Tuesday, April 28, 2009

To Promote the General Welfare

Or Why Utilitarianism works better than Kantianism in Government [4]

The classic story goes like this. Jim is in Venezuela on vacation. He come to a village where there are twenty villagers tied up and standing against a wall. An armed man in camouflage approaches him and introduces himself as Pedro. He tells Jim that the villagers are being rebellious and these twenty would be executed to punish the town for its political leanings (for the sake of argument, they’re pro-Democratic). But, he’d let nineteen of them go if Jim would himself do one execution (to prove that even America doesn’t support this ‘rebellion’). What should Jim do?

The Kantian answer is that he should not kill the one and let the twenty die. Jim should follow a universal maxim like “You ought not murder innocent people,” regardless of the circumstances. The Utilitarian reasons that 1 dead < style="font-style: italic;">because of the circumstances. The Kantian’s concern is the soul; the Utilitarian’s concern is the body.

Kantian morality is very appealing when absolute rules are available. This is usually when it’s a matter of individual decision. For example, I believe that the following is universal maxim: “A man ought not sleep with a woman he is not married to.” I obey this and, if I violate this maxim, I believe I have done wrong. But the question gets much harder when it goes from a question of conduct (relating to oneself) to a question of governance (relating to others). Even if it is absolutely morally wrong for me to have sex with my (theoretical) girlfriend, it does not follow that the best thing is for such an act to be illegal in a free society. Moral maxims don’t translate well to governments. “Governments ought to pass laws forbidding men to sleep with women not their wives,” isn’t a self evident universal maxim.

Part of the problem is that governments are not themselves the same kind of moral entity that men are. Another serious problem is the inefficacy of such a proposal. It’s very difficult to compromise about Kantian morality (a thing very important in government). Also it’s nearly impossible to, in political discourse, change another’s worldview upon which these moral laws are founded.

For questions of governance (where moral absolutes are elusive), Utilitarianism makes more sense. How do we maximize the good? Should we pass Law A or not? Principles of justice and equity certainly shouldn’t be violated, but it’s dangerous to put a political discussion in moral terms when there are two good ends. Certainly there are things which governments do which are truly evils (e.g. genocide, taxation without representation); but most governmental decisions aren’t so clear. Entitlement programs have the good ambition to give to the poor, but they also unfairly (in the strictest sense of the word) take from the rich. “Is Kindness more important than Justice?” is not practically answerable. However, “How do we optimize real GDP growth and provision for the poor?” is. We may disagree on the relative importance of the two, but at least we’re having a meaningful discussion. We can compromise on real GDP growth; we can’t compromise on Justice.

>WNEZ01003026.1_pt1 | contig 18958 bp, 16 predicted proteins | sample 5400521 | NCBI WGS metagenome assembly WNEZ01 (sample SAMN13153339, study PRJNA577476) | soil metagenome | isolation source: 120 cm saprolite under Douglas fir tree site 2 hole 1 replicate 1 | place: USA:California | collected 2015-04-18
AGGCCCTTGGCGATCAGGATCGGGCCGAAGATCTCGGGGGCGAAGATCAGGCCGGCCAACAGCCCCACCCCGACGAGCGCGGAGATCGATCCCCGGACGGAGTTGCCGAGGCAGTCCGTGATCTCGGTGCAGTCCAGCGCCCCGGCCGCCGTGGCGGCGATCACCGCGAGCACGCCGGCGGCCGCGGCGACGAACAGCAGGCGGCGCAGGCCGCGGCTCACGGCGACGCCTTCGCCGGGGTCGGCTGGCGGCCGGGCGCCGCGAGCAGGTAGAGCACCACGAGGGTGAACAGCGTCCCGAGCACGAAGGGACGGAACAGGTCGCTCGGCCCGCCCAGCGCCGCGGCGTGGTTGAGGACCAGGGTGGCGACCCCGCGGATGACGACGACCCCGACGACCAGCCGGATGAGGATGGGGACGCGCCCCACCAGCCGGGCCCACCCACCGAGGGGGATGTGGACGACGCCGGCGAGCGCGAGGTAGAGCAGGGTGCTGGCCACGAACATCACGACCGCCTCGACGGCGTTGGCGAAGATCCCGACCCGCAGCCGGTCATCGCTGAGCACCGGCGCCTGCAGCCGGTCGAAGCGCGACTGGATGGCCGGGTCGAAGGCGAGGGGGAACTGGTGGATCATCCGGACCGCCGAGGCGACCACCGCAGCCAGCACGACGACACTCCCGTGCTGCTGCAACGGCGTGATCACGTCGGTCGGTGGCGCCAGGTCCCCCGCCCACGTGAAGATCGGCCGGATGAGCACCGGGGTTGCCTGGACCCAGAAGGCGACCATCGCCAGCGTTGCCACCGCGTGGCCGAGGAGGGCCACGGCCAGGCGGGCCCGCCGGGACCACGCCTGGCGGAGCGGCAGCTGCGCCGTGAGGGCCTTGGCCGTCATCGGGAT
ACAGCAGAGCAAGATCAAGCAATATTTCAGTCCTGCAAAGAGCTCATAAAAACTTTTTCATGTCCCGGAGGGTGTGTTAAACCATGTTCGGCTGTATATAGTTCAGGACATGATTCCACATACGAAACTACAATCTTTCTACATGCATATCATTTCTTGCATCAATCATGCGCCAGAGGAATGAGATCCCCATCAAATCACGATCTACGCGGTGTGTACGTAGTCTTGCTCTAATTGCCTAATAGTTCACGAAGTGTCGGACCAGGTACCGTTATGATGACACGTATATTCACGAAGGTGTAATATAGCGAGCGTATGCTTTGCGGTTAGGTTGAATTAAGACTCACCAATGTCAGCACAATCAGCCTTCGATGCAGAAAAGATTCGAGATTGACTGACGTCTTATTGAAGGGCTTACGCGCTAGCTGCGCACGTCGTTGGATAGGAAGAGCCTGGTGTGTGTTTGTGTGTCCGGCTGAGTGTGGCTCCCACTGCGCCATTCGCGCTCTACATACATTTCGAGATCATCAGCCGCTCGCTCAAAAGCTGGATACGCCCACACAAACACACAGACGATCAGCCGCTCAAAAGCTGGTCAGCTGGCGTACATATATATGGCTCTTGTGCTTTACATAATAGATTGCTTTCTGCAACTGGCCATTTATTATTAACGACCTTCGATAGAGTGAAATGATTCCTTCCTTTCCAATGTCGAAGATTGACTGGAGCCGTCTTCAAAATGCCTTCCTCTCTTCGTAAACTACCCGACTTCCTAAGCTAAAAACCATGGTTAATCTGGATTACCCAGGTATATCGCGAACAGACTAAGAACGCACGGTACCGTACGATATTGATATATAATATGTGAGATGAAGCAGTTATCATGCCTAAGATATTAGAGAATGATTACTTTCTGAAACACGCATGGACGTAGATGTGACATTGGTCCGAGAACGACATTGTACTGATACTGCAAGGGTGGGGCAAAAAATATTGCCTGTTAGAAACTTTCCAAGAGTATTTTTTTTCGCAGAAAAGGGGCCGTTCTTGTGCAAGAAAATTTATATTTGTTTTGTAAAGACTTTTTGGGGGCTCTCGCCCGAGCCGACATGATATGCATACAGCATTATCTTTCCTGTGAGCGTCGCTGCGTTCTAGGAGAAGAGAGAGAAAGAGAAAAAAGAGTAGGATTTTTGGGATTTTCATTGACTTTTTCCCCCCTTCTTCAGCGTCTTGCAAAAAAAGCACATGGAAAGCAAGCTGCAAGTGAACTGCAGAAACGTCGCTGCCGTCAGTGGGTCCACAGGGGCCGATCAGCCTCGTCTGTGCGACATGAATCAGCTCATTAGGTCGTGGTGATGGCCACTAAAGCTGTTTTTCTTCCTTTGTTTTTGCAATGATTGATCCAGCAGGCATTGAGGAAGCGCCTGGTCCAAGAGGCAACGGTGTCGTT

But we (particularly in medicine) have drifted back to Kantian, moral language in politics and policy. We say, “Do no harm” as a Kantian and Universal good. We repeat it as a mantra, as if to ward off the spectres of labor in thinking. When asked, “Is it just?” we reply, “Do no harm!”; when questioned, “Isn’t that harming someone?” we just shout “Do no harm!” louder[6]. We assert things like “Nothing but the highest quality,” and “Healthcare is a Right,” and we insist on “Evidence Based Medicine” and trust that (without even evaluating them) they are unquestionable, objective and universal truths. These things do indeed sound great, but we skip right over their cost. [5] [Ironic and Very Tangential Note]

When we say “Nothing but the highest quality” we also mandate “Nothing but the highest cost” and thus violate our second universal law by depriving the poor of healthcare (as a side note, Kant said these things were actually supposed to work together; direct contradictions are a bad sign). We insist on billion-dollar experiments (this is literally the cost of some of the bigger ones) to prove that our medicine works (we call it “evidence based medicine”; we want “highest quality,” after all). But when we get the bill for these (those of us who can afford them, that is) we’re outraged by the abuses of Big Pharma which we, by our demands for “evidence based medicine,” have created. We hop on our “Healthcare is a Right” soapbox and accuse the drug companies of greed (which is probably true) and oppressing the poor (which is probably true), forgetting that it was actually our own greed for perfect drugs which actually deprived the poor of their use.

Instead of trying to guess at universal truths of governance[2], we ought to come up with practical, goals. We cannot all agree that “Healthcare is a human right”; we can agree on “It’s good for everyone to have healthcare.” Instead of asking “How do we guarantee healthcare for all?” we can rally around the question “How do we optimize the distribution of healthcare?”